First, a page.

Monday, March 16, 2009

This Week's Schedule 3/15/2009

Tuesday March 17th-Women of Faith: Encourage Each Other 7:00pm

Wednesday March 18th- NO Kid's Club!! Enjoy your Spring Break.

Sunday March 22nd- Sunday School 9:30 am
Fellowship in the Birchwood Room 10:30 am
Worship 10:45 am

Iglesia Evangelica Amigos 3:00 pm

Remember to pray this week for those who are ill and those who mourn.

This week's sermon: Upside Down

Acts 25:13-26:32.
We have talked before about the two kingdoms fighting for control and influence in our lives. They are the kingdom of the world and the kingdom of God. The kingdom of the world says that wealth, fame, and success are the goals. That is the message we see all the time, everywhere we look, "These things will make you happy. You will be satisfied if you have the biggest bank account, and everyone knows your name." The other kingdom, the Kingdom of God says that it doesn’t matter if you never make a dime, if no one knows your name and if you never win at anything because the God of the universe knows your name and wants to be a part of your life. To the world that is foolishness. It is crazy, completely upside down and ridiculous.

Paul tells us in 1 Corinthians 1:25 "For the foolishness of God is wiser than man's wisdom, and the weakness of God is stronger than man's strength. 26 Brothers, think of what you were when you were called. Not many of you were wise by human standards; not many were influential; not many were of noble birth. 27 But God chose the foolish things of the world to shame the wise; God chose the weak things of the world to shame the strong. 28 He chose the lowly things of this world and the despised things--and the things that are not--to nullify the things that are, 29 so that no one may boast before him. God chose the foolish to shame the wise because the foolishness of God is stronger than man’s wisdom."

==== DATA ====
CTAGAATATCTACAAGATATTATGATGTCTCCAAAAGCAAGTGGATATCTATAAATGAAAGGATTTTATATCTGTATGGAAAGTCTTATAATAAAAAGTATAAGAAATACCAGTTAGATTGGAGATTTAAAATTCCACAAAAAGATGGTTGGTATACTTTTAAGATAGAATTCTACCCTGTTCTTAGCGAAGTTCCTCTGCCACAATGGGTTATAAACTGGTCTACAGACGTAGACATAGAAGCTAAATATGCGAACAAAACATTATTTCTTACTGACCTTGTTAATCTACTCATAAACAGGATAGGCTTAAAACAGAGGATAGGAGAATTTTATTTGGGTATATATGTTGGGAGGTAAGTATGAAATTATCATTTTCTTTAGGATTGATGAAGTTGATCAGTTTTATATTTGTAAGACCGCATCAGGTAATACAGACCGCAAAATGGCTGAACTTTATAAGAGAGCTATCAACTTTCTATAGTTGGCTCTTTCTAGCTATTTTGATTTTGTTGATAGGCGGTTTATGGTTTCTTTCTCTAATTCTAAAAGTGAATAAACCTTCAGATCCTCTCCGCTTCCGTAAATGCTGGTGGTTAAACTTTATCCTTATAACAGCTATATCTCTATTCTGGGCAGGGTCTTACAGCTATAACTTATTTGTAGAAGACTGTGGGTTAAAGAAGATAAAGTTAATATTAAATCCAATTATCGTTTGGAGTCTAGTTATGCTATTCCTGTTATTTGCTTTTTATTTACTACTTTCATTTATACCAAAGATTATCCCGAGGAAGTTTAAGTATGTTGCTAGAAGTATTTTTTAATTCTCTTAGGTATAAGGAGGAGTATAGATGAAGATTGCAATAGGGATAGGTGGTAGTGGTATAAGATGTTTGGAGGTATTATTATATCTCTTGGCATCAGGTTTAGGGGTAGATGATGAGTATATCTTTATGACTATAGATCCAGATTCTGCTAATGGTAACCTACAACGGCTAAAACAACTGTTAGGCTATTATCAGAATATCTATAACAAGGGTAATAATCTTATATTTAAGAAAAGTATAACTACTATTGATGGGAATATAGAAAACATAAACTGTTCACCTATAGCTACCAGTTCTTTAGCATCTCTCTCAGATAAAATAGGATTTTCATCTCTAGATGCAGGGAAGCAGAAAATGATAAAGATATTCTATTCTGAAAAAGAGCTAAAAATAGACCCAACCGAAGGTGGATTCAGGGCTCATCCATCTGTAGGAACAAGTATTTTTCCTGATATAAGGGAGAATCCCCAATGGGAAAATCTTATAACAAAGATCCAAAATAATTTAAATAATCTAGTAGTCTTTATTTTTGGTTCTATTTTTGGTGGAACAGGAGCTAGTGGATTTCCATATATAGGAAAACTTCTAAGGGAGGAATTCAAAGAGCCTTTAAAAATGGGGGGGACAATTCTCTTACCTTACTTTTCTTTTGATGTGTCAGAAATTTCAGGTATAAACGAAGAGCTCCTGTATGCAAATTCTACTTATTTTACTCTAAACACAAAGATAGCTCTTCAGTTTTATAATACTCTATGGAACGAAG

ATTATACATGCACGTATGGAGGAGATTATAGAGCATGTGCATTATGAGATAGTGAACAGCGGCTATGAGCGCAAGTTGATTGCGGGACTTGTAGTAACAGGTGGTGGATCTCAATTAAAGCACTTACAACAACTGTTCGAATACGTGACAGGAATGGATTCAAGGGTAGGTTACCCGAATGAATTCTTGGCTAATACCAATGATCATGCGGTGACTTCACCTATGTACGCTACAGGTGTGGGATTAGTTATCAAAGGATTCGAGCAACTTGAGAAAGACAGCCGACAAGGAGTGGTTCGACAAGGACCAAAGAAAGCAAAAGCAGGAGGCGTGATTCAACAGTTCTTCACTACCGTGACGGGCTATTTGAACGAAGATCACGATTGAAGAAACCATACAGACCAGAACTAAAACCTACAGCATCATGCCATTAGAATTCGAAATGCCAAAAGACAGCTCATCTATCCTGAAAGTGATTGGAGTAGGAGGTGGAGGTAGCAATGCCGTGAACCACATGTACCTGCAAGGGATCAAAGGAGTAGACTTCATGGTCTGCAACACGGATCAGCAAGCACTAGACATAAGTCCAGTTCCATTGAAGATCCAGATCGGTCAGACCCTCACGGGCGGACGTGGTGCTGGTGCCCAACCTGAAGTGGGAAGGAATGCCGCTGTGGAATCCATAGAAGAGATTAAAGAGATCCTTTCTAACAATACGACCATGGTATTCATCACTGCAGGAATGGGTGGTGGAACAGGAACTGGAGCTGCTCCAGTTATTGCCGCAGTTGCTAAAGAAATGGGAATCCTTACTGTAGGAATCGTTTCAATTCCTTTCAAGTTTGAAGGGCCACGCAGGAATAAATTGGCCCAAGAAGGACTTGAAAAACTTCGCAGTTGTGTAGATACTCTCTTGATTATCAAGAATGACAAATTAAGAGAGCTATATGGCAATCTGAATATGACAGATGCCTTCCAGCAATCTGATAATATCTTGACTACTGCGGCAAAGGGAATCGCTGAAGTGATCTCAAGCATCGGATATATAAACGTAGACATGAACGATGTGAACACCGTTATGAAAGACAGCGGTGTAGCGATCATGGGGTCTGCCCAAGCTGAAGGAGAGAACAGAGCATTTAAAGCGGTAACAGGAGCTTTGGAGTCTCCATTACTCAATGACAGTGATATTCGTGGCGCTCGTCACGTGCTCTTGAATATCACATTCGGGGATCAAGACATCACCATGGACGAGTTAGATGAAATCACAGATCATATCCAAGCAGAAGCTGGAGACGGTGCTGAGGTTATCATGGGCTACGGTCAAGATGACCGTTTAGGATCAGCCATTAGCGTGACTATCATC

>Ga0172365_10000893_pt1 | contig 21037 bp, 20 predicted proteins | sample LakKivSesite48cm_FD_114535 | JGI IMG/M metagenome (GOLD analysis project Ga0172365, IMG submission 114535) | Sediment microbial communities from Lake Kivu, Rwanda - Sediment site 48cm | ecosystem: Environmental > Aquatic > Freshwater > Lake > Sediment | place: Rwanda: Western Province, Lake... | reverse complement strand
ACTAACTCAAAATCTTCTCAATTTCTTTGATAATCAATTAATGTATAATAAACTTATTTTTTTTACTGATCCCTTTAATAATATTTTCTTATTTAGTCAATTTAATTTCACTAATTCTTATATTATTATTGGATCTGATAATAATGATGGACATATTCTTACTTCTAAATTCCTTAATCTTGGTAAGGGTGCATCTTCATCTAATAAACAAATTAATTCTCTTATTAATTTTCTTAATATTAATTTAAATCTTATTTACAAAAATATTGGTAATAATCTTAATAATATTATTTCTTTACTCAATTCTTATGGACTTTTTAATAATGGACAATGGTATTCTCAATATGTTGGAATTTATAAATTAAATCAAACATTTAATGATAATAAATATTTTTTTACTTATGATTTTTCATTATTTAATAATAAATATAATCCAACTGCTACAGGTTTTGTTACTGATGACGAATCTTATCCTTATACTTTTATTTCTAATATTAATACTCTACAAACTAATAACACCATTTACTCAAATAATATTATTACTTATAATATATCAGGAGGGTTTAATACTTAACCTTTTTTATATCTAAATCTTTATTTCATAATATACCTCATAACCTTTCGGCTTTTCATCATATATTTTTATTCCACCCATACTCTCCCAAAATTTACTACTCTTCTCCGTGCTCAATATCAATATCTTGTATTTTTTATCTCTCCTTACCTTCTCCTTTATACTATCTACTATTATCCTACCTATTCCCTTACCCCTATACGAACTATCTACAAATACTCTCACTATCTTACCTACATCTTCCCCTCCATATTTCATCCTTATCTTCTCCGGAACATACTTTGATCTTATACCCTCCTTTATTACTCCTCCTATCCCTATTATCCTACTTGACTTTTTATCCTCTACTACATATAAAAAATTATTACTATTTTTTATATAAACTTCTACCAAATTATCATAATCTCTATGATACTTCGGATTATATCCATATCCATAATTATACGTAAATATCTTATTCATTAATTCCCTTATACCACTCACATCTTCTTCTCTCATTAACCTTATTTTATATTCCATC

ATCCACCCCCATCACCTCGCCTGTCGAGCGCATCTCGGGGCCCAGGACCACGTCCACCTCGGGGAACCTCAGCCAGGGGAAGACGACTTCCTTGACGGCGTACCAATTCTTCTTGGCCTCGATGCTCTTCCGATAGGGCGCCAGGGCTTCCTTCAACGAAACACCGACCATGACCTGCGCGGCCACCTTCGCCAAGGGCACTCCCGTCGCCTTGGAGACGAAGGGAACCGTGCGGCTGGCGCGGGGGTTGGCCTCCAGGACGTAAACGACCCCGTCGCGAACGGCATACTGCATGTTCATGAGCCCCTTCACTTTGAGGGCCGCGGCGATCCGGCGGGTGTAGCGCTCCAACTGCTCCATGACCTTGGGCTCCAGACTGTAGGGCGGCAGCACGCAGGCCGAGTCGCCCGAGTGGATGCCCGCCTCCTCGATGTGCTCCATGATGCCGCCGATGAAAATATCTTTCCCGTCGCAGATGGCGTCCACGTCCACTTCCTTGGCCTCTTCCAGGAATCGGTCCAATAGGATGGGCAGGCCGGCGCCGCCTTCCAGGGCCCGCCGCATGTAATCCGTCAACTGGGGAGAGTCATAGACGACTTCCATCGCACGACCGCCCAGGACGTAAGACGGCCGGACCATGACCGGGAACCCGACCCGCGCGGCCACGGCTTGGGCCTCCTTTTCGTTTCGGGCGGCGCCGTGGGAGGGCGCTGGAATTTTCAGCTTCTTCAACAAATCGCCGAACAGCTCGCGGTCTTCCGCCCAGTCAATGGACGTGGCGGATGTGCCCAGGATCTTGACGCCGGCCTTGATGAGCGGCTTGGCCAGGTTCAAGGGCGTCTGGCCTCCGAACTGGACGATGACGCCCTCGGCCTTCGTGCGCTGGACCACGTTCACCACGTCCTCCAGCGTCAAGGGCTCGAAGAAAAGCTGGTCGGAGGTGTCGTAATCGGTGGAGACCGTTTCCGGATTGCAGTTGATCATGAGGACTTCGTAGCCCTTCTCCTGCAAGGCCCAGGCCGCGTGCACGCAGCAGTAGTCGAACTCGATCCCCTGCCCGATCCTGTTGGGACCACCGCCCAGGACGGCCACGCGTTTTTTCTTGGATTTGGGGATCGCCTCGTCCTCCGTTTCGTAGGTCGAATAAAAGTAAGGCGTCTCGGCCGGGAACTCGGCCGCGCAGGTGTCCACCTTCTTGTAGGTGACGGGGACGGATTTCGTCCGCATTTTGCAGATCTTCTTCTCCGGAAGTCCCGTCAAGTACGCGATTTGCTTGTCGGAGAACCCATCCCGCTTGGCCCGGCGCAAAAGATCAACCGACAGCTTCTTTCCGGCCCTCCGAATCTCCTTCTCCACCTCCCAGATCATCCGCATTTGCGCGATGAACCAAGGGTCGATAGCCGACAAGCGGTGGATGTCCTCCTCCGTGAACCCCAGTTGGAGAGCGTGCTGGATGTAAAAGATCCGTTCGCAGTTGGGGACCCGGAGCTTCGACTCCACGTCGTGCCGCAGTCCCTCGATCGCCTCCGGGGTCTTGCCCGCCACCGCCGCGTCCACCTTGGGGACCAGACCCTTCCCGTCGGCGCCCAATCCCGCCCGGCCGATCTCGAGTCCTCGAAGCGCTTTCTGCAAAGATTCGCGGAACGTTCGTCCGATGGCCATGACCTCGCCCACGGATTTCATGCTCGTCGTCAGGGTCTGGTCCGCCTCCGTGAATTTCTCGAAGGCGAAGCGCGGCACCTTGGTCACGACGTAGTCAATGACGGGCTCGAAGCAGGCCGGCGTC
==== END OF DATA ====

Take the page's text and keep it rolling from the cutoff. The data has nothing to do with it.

That is hard for us to accept sometimes. It is hard for us to see how God is going to use the weak things to shame the strong. But by studying the kingdom of God at work it begins to become clear that without the upside down priorities of the Kingdom, we would have no place in it. This morning we are going to look again at the life of Paul to see the upside down kingdom at work.

We see this upside down kingdom in Paul’s testimony of his conversion. Only in the Kingdom of God would the Master of the Universe appear to his enemy and make him his friend and servant. By worldly principles, Jesus should have struck Paul down on that road to Damascus and left him there to die. But the Kingdom of God is a kingdom of redemption. God took Paul, his enemy, and made him into one of the greatest evangelists of all time. By worldly standards that is foolishness, by Kingdom of God standards that is wisdom. And aren’t we thankful, because we all were once enemies of God, and he is drawing each of us closer to him every day.

As God draws us closer, our priorities begin to reflect Kingdom of God priorities over kingdom of the world priorities. The kingdom principles are shown at work in Paul’s life as he patiently endures unnecessary imprisonment so that he can bear witness to the power of the upside down kingdom of God. They are shown as he offers his defense before rulers and kings with more than just his own freedom on his mind. Paul tells Agrippa in Acts 26 that he has the salvation of every person in the room on his heart and mind. If he were still living by worldly principles his only thought would be for himself, but here he is thinking of the true freedom in Christ available to all who are listening.

What principles in your life need to be turned upside down so that you can bear witness in your world to the kingdom of God at work in you? Do you need to have your priorities reshaped when it comes to wealth? The world says to get all you can and hoard it for yourself. The Kingdom of God says, “Do not store up for yourself treasures on earth where moth and rust destroy, but store up treasures in heaven. For where your treasure is there your heart will be also.”

Do you need your priorities reshaped when it comes to fame and popularity. The world says you can only be happy if everyone likes you, so do whatever it takes to make them like you. The Kingdom of God says, “I must decrease, so that He—Jesus—can increase,” and that the humble are blessed, for they will be lifted up.

Do you need your priorities reshaped when it comes to your definition of success? The world says you have to win to be happy. The Kingdom of God says "Whoever seeks to save his life will lose it, but whoever loses his life for my sake will find it." The world says you have to be happy, but the Kingdom of God says "The Joy of the Lord is my strength." Joy is something the world cannot give. You can be happy, but it only lasts a minute. Joy is a state of being, not an emotion. It comes from being content, having peace, not striving for what perishes, but pursuing a Kingdom that is eternal.